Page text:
Oregon Gov. Tina Kotek on Thursday declared a drought emergency for Crook and Jefferson counties. The executive order directs state agencies to coordinate and prioritize assistance to those Central Oregon counties.
“While this is the first drought declaration of the year, Central Oregon has been facing persistent drought for years due to the ongoing impacts of climate change,” Kotek said in a statement. “This is already looking like another challenging drought year for the state, which brings higher risks of wildfires and water shortages. I am committed to ensuring that our agencies are working closely with all partners to get those who are most impacted the help they need.
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Crook County declared its own drought emergency a little more than one month ago. Despite near normal snowpack in the Ochocos, streamflows and reservoir storage levels are at record lows due to persistent drought conditions.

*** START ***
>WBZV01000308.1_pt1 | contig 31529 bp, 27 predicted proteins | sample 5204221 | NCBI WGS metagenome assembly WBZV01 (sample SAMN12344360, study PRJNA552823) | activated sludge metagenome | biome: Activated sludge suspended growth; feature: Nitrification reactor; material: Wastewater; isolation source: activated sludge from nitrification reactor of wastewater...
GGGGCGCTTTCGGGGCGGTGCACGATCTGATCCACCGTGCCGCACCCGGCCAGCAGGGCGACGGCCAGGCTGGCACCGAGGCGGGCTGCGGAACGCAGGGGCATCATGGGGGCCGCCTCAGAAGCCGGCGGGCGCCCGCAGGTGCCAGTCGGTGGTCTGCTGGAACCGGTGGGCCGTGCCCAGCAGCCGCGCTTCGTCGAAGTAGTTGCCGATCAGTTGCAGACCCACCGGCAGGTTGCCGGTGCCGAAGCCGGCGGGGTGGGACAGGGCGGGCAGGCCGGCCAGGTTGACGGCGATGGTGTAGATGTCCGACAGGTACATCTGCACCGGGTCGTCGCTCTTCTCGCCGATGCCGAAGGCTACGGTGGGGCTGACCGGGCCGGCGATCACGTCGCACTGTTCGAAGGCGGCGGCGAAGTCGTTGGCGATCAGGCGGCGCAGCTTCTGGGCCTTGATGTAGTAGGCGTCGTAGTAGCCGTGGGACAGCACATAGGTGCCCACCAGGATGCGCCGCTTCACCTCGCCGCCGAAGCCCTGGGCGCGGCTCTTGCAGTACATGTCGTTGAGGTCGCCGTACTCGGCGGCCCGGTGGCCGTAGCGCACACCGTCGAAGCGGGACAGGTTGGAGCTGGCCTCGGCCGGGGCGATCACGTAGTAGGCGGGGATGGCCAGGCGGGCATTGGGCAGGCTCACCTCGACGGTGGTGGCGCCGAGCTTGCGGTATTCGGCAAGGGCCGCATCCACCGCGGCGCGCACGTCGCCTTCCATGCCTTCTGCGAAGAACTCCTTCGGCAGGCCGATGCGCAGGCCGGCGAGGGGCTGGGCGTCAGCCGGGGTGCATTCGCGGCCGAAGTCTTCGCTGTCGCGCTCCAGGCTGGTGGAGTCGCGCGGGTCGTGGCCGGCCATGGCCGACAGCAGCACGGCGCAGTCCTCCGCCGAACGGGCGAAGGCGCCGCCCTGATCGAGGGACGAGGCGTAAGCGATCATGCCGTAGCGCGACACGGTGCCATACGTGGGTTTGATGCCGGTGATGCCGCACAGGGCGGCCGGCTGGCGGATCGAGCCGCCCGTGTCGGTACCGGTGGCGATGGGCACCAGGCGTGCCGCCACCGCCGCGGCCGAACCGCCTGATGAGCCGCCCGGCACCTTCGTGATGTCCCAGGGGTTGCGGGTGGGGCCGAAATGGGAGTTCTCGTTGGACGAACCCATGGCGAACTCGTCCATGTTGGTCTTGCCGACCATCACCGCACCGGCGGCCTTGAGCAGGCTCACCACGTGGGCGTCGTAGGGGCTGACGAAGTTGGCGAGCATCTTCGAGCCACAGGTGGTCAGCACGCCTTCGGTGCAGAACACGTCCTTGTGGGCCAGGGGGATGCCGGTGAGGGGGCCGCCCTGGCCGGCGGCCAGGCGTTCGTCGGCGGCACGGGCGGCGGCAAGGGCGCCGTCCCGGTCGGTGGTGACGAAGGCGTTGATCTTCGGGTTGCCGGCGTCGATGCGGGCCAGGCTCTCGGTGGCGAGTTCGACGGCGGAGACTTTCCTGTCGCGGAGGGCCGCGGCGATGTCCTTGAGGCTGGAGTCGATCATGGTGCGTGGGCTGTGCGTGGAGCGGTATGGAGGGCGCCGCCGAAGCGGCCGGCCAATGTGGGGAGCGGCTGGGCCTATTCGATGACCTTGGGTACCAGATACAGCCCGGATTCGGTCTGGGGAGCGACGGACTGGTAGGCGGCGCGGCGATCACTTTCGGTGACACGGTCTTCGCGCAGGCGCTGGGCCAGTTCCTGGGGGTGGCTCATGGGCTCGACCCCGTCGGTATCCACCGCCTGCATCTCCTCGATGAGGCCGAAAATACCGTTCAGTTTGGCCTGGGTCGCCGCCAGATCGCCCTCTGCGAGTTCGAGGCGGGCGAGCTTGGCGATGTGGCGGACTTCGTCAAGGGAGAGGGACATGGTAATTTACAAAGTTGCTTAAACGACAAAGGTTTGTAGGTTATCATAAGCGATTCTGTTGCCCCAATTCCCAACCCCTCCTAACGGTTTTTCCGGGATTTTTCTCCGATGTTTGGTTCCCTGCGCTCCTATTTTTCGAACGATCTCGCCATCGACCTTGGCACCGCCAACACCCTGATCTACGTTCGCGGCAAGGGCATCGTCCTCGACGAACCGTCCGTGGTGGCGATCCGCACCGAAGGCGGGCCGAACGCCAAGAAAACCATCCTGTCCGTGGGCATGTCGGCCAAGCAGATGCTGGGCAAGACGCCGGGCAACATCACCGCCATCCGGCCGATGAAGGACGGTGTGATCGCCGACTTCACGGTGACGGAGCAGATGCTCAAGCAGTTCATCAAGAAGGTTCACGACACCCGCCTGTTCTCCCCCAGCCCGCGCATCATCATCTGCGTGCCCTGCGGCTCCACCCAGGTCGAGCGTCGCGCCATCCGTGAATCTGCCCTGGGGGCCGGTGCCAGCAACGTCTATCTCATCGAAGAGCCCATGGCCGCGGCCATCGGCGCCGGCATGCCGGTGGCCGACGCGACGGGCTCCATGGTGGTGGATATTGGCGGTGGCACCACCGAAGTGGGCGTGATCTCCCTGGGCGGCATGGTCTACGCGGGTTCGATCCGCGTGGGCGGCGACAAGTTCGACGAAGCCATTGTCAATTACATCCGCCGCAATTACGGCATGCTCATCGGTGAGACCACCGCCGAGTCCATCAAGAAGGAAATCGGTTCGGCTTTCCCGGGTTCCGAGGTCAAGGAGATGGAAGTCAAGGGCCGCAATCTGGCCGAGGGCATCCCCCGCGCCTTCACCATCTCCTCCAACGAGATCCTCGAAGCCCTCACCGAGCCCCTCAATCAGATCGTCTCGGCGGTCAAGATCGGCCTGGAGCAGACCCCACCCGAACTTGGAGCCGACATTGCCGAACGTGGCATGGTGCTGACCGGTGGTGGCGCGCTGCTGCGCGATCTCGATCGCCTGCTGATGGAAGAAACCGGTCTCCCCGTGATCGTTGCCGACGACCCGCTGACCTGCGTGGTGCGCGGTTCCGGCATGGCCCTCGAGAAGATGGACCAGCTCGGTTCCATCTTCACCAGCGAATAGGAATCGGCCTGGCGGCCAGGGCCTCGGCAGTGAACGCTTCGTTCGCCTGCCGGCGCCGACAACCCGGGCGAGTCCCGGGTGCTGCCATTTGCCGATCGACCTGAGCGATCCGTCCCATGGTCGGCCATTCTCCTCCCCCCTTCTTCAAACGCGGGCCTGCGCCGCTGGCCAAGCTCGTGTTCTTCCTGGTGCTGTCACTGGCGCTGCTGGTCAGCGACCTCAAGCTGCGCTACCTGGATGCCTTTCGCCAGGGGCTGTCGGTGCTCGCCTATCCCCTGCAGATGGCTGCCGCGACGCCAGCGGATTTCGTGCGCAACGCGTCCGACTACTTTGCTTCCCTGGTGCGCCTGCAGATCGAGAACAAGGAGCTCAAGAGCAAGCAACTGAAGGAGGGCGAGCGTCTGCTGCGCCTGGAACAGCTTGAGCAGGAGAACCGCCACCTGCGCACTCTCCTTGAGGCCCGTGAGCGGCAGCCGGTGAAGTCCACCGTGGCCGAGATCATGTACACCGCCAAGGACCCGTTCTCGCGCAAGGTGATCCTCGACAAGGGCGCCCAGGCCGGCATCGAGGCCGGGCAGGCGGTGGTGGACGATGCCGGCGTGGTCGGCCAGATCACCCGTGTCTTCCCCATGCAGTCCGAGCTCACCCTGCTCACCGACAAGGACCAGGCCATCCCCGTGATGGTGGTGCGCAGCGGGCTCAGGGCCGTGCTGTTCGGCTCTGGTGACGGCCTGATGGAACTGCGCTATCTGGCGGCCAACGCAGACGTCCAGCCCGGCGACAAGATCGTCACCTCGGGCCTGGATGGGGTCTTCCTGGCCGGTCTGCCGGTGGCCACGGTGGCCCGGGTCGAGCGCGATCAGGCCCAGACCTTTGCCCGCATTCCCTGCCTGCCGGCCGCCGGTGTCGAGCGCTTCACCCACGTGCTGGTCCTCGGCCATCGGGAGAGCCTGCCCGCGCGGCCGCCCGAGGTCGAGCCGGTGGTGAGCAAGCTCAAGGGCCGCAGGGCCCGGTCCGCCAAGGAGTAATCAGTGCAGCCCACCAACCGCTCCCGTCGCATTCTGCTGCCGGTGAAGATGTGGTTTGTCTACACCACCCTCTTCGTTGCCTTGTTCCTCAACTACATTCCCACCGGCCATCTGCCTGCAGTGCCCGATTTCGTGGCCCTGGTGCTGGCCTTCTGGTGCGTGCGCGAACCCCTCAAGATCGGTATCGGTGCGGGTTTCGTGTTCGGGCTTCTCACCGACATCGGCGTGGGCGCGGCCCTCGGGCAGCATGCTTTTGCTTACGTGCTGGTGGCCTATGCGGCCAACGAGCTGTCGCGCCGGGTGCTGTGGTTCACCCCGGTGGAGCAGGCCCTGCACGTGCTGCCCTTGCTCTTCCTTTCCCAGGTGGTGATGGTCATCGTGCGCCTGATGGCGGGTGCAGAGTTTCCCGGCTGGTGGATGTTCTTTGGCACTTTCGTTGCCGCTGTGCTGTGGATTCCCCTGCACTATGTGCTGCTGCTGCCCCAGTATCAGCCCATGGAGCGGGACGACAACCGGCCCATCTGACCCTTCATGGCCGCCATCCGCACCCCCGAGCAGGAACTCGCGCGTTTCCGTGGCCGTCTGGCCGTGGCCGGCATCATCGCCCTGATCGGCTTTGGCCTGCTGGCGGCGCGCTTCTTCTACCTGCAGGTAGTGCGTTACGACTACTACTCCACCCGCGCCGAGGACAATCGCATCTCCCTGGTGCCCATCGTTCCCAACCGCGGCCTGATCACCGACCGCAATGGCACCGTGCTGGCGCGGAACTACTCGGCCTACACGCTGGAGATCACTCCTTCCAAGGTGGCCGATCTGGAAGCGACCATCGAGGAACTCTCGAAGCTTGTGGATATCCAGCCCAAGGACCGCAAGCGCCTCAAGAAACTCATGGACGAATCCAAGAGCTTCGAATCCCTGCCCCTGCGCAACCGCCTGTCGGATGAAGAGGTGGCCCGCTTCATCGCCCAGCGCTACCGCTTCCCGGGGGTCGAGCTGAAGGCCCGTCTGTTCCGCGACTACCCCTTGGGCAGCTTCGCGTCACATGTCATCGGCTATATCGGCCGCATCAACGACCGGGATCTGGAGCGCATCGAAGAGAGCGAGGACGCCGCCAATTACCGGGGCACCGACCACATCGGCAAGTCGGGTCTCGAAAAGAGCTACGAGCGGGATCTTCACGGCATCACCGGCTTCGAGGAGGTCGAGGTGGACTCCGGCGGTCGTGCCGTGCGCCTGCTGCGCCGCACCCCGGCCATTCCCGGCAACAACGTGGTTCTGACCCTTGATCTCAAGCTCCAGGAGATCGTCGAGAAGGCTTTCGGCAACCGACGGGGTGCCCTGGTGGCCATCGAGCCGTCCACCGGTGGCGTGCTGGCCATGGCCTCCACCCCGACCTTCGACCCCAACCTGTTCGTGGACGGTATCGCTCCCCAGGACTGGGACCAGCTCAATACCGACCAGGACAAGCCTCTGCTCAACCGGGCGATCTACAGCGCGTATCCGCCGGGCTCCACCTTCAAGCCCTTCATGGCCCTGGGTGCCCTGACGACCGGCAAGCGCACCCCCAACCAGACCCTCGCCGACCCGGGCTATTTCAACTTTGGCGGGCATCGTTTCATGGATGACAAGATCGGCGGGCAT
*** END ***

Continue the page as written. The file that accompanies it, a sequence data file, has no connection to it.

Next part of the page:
Kotek’s office says the state declaration “unlocks a number of drought-related emergency tools for water users, including assistance to local water users. Drought declarations also allow the Water Resources Department to expedite review processes and reduce fee schedules.”
Most of Central Oregon is in Severe, Extreme or Exceptional Drought status, according to the U.S. Drought Monitor.
“The Standardized Precipitation Evapotranspiration Index, a metric to measure drought conditions, indicates the 36-month average ending in January 2023 is by far the worst on record,” Kotek’s office said regarding Crook County’s drought status.
In regard to Jefferson County, Kotek’s office said, “Natural flows and reservoir supplies are at or near all-time lows affecting water users and impacting drinking water, fish, wildlife, and instream uses.”